Annabelle was raised my great-grandmother Grace, whose husband died in his thirties after a farming accident. Grace raised five children and lived until age 103. Her daughter Annabelle didn’t fall far from the tree. She also lost her husband at a young age, and like her mother before her, she made the choice to embrace the challenge of overcoming her loss. She lived in Chicago and had never driven an automobile, for example. But after my grandpa died she got her license so that she could be self-sufficient, involved in her church, and able to visit her friends. She blossomed into an active, generous woman who followed her Lord and served her neighbors. This is the Annabelle I remember most: one who served others. She had a group of elderly women she saw regularly, assisting them with their needs, transporting them around the city, being their friend and helper.
Annabelle cared deeply about her family too, but we had all moved away from Chicago, so we communicated primarily through phone calls and letters. I know for a fact she prayed for us on a regular basis too. I saw her once during college when she had her pastor invite us for a concert, and our gospel team sang in her church. After I graduated, she traveled east to attend my wedding and presented my bride and me with a generous check so that we could have a nice honeymoon. We moved to Vermont and once hosted her and my other grandmother during fall foliage season, and I think she was pleased that I had entered the ministry. I still have the books about Jesus she gave me when I was baptized as an infant, books she hoped I’d read as I grew up. The seeds of her loving generosity in my life were planted early.
I returned to Chicago to attend seminary several years later, and this gave us a chance to see each other more often. Her generous financial support toward my schooling was a great blessing, and she also helped us furnish our modest home. We used to take Annabelle around the lake to Michigan to see her mother on her birthday each year as she approached, reached, and surpassed age 100.
A few years after seminary our family moved to Indiana, and Annabelle relocated to Maryland, to a continuing care community near my parents. She meant this as a gift. She didn’t want to be a burden to her children or grandchildren, so she set herself up in a place where she could live and be cared for, and no one would ever have to worry about getting a call one day to fly to Chicago and take care of things. So Annabelle left her home and made a new one late in life where she could have her own life and activities but be close to some of her family as well.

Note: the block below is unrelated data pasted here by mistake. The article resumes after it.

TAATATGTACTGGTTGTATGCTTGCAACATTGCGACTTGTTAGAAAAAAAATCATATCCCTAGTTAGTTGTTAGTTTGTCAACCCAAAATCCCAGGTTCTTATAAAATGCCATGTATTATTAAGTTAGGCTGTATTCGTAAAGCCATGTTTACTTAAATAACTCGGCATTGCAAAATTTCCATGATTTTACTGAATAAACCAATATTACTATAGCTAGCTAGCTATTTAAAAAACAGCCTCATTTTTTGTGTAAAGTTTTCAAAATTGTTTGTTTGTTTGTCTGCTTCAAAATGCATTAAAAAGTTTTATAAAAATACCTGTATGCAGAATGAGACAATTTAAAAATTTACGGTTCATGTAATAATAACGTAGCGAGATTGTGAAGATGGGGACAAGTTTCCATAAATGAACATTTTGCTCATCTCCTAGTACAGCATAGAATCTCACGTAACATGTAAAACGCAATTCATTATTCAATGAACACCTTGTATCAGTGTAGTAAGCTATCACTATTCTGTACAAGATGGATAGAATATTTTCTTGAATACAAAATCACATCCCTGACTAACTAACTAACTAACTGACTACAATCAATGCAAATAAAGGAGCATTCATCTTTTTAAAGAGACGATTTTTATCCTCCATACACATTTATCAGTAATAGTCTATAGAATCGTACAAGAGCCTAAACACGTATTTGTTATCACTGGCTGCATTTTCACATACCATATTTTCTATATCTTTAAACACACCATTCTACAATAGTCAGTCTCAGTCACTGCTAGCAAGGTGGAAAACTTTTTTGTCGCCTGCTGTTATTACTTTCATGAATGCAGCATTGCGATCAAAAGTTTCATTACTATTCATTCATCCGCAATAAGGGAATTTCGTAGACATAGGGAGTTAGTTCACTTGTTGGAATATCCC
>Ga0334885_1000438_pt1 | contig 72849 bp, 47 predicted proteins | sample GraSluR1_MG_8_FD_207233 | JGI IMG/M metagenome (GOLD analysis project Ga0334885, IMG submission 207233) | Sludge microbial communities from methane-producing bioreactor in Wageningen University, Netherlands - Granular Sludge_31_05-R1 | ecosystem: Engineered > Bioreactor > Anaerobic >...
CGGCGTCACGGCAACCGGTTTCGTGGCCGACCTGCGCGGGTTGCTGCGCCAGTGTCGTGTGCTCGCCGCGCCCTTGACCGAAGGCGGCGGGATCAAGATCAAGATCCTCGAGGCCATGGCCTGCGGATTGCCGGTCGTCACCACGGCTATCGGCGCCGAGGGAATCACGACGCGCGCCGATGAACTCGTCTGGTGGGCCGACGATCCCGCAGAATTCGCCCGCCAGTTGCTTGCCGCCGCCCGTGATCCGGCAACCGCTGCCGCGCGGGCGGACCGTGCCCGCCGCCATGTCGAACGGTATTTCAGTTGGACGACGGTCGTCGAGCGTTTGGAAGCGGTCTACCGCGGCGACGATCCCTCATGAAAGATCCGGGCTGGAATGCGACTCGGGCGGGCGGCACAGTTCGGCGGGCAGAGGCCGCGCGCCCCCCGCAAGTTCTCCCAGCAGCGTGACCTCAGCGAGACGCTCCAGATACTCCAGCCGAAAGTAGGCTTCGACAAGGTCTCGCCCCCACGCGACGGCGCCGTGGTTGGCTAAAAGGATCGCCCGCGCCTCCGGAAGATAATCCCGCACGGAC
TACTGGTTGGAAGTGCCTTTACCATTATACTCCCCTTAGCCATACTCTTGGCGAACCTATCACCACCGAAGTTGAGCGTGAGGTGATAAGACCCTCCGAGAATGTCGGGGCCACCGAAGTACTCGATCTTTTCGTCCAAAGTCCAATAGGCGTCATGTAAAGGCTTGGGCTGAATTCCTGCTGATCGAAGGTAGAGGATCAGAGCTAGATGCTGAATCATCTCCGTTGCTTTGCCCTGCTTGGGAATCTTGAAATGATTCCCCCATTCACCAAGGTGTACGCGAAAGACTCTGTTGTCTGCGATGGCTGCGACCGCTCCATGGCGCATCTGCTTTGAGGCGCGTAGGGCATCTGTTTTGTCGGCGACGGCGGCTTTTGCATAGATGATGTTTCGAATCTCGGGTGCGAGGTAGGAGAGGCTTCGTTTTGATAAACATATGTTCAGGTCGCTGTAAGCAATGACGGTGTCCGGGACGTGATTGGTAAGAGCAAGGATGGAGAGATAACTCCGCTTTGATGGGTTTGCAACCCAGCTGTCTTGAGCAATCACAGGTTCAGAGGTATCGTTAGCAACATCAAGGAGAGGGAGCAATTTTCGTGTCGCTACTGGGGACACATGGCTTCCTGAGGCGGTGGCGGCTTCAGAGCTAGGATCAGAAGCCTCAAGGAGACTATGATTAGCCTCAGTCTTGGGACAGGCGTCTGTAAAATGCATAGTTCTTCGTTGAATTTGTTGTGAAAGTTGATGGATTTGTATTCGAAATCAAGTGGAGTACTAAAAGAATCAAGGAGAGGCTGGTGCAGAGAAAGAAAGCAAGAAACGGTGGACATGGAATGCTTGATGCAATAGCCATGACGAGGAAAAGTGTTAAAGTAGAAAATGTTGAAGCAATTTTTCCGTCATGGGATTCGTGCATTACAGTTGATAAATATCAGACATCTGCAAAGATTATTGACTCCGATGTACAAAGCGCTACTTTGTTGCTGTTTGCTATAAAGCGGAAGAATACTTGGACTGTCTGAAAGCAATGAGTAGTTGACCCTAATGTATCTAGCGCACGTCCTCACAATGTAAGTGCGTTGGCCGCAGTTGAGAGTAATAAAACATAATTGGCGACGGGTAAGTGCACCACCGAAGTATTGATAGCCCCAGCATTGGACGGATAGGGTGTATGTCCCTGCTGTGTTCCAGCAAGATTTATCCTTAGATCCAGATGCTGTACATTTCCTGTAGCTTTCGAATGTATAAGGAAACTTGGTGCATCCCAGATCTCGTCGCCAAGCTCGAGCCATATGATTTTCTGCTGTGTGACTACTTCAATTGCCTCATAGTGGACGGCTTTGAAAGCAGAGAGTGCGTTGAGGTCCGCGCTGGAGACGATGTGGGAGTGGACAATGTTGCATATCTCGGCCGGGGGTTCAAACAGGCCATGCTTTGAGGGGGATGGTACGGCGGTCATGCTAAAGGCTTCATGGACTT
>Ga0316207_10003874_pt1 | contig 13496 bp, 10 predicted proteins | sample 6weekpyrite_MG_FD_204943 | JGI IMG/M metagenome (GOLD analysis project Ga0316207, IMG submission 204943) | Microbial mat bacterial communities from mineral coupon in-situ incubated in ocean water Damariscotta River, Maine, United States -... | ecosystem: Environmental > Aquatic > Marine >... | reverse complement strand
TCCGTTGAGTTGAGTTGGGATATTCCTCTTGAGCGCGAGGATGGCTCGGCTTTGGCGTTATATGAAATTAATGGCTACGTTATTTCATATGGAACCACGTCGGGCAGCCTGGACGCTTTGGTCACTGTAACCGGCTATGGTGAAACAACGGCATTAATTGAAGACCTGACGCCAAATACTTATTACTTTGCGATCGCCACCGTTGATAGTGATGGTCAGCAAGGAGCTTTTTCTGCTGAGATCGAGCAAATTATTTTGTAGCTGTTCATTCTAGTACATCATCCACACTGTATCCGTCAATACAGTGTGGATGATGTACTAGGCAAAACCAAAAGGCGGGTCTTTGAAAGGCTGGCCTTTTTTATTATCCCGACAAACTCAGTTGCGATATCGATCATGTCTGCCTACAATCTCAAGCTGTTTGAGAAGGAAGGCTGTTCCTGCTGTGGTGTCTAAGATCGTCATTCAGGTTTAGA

Through the years, my grandma Annabelle continued to bless me with gifts. When my church began taking mission trips to India, she was one of our biggest contributors. In fact, it was while I was on one of those trips, half a world away, that Annabelle died. This was a shock because my grandmother was such a strong woman—and after all, her mother had lived to be 103! Nevertheless, the heart of this kind woman who spent her life giving to others simply stopped beating one day, and we were all the poorer for it.
There in the nursing home, she had gone to the dining hall at her continuing care facility to eat lunch, sitting down at her usual table with friends. It had become their habit to ask Annabelle to say grace before the meal, and so they bowed their heads together and waited for her to pray. My grandmother was blessing the meal and her friends when her heart stopped beating and she died.
She died the way she lived — saying grace and giving grace to others. A better example of the Jesus-shaped life, I’ll never have.
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Ordinary Time Bible Study
Philippians – Friends in the Gospel
- Study One: A Friendship Letter
- Study Two: Background
- Study Three: Greetings in the Gospel
- Study Four: Before Anything Else, Thanks
- Study Five: All You Need Is (Overflowing) Love
- Study Six: The Persevering Pastor
- Study Seven: Every Way You Look at It You Win
- Study Eight: Courage and Unity
- Study Nine: Tending to the Roots
- Study Ten: Humility We Must Sing to Imagine
- Study Eleven: Tom Wright on Phil. 2:12-18